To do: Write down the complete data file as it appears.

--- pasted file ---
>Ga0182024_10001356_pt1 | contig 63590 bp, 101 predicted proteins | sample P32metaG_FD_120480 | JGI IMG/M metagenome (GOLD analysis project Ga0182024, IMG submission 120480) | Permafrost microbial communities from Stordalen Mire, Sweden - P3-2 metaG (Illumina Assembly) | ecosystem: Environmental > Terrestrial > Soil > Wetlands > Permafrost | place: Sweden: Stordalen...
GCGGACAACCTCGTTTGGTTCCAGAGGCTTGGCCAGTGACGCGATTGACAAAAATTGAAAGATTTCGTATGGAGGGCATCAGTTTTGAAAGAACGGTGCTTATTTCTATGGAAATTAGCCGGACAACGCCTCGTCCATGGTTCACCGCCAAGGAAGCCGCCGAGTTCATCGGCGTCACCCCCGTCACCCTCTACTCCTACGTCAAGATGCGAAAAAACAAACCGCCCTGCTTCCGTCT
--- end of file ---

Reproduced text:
>Ga0182024_10001356_pt1 | contig 63590 bp, 101 predicted proteins | sample P32metaG_FD_120480 | JGI IMG/M metagenome (GOLD analysis project Ga0182024, IMG submission 120480) | Permafrost microbial communities from Stordalen Mire, Sweden - P3-2 metaG (Illumina Assembly) | ecosystem: Environmental > Terrestrial > Soil > Wetlands > Permafrost | place: Sweden: Stordalen...
GCGGACAACCTCGTTTGGTTCCAGAGGCTTGGCCAGTGACGCGATTGACAAAAATTGAAAGATTTCGTATGGAGGGCATCAGTTTTGAAAGAACGGTGCTTATTTCTATGGAAATTAGCCGGACAACGCCTCGTCCATGGTTCACCGCCAAGGAAGCCGCCGAGTTCATCGGCGTCACCCCCGTCACCCTCTACTCCTACGTCAAGATGCGAAAAAACAAACCGCCCTGCTTCCGTCT